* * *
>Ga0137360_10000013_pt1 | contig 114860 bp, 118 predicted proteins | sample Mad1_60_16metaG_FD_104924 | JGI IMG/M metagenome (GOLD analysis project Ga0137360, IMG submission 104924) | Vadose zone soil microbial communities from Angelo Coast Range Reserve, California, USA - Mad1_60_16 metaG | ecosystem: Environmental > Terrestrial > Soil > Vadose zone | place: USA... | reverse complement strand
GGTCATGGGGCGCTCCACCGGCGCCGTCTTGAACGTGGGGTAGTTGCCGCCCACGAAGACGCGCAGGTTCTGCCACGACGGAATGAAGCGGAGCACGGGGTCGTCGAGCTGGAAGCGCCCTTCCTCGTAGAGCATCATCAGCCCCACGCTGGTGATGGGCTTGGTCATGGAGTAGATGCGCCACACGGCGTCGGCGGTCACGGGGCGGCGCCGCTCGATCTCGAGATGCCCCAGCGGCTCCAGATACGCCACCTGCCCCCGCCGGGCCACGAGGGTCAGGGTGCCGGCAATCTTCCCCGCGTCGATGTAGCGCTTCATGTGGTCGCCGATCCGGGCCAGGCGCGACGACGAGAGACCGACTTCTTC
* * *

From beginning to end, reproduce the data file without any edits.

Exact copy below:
>Ga0137360_10000013_pt1 | contig 114860 bp, 118 predicted proteins | sample Mad1_60_16metaG_FD_104924 | JGI IMG/M metagenome (GOLD analysis project Ga0137360, IMG submission 104924) | Vadose zone soil microbial communities from Angelo Coast Range Reserve, California, USA - Mad1_60_16 metaG | ecosystem: Environmental > Terrestrial > Soil > Vadose zone | place: USA... | reverse complement strand
GGTCATGGGGCGCTCCACCGGCGCCGTCTTGAACGTGGGGTAGTTGCCGCCCACGAAGACGCGCAGGTTCTGCCACGACGGAATGAAGCGGAGCACGGGGTCGTCGAGCTGGAAGCGCCCTTCCTCGTAGAGCATCATCAGCCCCACGCTGGTGATGGGCTTGGTCATGGAGTAGATGCGCCACACGGCGTCGGCGGTCACGGGGCGGCGCCGCTCGATCTCGAGATGCCCCAGCGGCTCCAGATACGCCACCTGCCCCCGCCGGGCCACGAGGGTCAGGGTGCCGGCAATCTTCCCCGCGTCGATGTAGCGCTTCATGTGGTCGCCGATCCGGGCCAGGCGCGACGACGAGAGACCGACTTCTTC